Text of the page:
Monday, February 6, 2012

Ongoing Nurture - The Compost Bucket Defined

We began photographing our compost buckets because they were another facet of the emotional process of nurture...This excerpt from Three Quarks Daily article defines the microbial process... 
9/5/11 Gut Feeling
We’re exposed first to our mother’s microbial flora during birth; these are the pioneering settlers of our gastro-intestinal (GI) tract.  In the following weeks our gut becomes fully colonized with a diverse array of bacteria, viruses, and fungi. Although our gut microbes are generally about an order of magnitude smaller in size than human cells, when counted by the trillions, they add up. 
....diverse community of saprophytic organisms (etymologically derived from sapro = putrid, and phyte = plant) and of an accompanying host of small animals that feed directly upon the decay or that nibble on the saprophytic microbes involved in decomposition.  The outcome of all this caliginous toil is the liberation of carbon, nitrogen, phosphorus, and elements otherwise trapped in the death’s charmless chambers.  The carbon burbles through the soil and back into the atmosphere, the nutrients spill into the soil and are scrambled over by microbes and plants all obeying life’s blind will to amplify.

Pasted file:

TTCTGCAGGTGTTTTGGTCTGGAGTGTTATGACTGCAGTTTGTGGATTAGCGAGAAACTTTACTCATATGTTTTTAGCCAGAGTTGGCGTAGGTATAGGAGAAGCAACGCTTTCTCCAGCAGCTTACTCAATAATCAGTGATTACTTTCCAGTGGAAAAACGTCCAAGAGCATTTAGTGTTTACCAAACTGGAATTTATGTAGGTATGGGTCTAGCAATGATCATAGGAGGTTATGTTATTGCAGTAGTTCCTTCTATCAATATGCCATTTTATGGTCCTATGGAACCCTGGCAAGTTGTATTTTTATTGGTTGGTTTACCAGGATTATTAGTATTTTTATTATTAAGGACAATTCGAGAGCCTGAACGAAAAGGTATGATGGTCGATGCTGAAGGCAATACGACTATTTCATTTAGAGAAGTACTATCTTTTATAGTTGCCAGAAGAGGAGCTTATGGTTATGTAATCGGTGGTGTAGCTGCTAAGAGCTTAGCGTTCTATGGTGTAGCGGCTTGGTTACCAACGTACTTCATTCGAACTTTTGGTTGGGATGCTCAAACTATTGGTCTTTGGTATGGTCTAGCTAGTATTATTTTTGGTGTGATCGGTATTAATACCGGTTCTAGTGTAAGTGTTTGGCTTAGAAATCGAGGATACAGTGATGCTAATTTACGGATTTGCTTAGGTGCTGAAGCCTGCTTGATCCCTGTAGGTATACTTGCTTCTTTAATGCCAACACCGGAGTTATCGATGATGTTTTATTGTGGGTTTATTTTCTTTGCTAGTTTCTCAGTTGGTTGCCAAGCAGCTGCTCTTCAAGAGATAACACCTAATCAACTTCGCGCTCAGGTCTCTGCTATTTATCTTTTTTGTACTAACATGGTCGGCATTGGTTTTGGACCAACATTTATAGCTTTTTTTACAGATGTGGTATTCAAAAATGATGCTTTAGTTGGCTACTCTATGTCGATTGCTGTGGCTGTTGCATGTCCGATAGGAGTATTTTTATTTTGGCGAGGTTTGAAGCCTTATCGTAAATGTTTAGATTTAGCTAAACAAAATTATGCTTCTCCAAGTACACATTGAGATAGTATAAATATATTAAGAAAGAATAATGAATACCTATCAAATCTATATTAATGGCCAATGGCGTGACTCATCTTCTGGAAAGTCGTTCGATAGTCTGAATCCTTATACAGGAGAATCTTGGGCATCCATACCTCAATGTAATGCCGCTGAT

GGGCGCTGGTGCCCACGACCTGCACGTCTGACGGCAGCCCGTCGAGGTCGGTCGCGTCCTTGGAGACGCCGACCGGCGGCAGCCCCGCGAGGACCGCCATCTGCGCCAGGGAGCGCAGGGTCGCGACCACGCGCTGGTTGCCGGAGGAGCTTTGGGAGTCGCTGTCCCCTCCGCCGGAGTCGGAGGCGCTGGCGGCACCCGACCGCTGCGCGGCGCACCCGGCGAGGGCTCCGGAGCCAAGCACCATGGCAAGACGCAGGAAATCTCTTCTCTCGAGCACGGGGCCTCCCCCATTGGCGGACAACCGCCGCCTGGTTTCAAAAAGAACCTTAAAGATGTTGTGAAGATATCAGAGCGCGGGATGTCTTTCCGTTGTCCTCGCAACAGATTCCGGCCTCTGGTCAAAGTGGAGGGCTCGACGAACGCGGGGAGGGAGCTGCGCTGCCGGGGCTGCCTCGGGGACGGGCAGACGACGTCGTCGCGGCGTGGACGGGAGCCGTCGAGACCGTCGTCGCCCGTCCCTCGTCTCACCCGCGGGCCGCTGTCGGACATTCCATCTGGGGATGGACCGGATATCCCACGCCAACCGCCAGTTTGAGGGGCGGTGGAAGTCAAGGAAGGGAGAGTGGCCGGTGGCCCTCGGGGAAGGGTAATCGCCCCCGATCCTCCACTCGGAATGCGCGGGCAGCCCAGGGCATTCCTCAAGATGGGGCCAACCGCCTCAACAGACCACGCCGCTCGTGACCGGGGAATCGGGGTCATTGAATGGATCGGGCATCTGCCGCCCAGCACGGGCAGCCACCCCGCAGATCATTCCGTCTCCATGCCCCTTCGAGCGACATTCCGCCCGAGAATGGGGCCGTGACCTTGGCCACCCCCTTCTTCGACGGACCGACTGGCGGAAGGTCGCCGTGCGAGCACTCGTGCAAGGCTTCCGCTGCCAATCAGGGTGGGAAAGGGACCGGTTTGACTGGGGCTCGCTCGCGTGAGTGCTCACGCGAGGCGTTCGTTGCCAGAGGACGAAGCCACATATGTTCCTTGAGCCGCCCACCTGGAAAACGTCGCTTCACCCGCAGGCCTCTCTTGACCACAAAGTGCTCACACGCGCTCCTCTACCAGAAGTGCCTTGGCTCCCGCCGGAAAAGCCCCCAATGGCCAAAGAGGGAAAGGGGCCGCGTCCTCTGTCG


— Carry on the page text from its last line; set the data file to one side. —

One should not be deceived by the daintiness of an intermittently protruding mushroom or toadstool.  These are merely wardrobe malfunctions in the great show of mouldering – unseemly exposed tips of a grand underground organism whose digestively capable filaments (called hyphae) can extend as a network over many miles… yes, miles.  Fungi, in fact, are celebrated among the world’s largest organisms.And this is the enigma of soil diversity therefore: so many animals live on the same diet with little specialization of feeding habits.  How can this be so? 
Animals feed upon microbes to get at get their carbon fix and in doing so take in more nitrogen that they can process.  To deal with this animals excrete that excess.  The bottom line: the piss of armies of small animals sustains this green earth.  Nitrogen gets into soils in other ways, of course, and soil critters perform other functions, but it is hard to overestimate the influence of tiny soil animals – mites and springtails (primitive wingless insect-like critters) – in orchestrating rot. 

We are all shuffling along the waiting line into the Kingdom of Decay. The workings of the upper five centimeters of the Earth’s surface may repay the considerable effort it takes to learn about it.  The payoff may be felt not only in contemplating our collective environmental future but in contemplating our personal demise.

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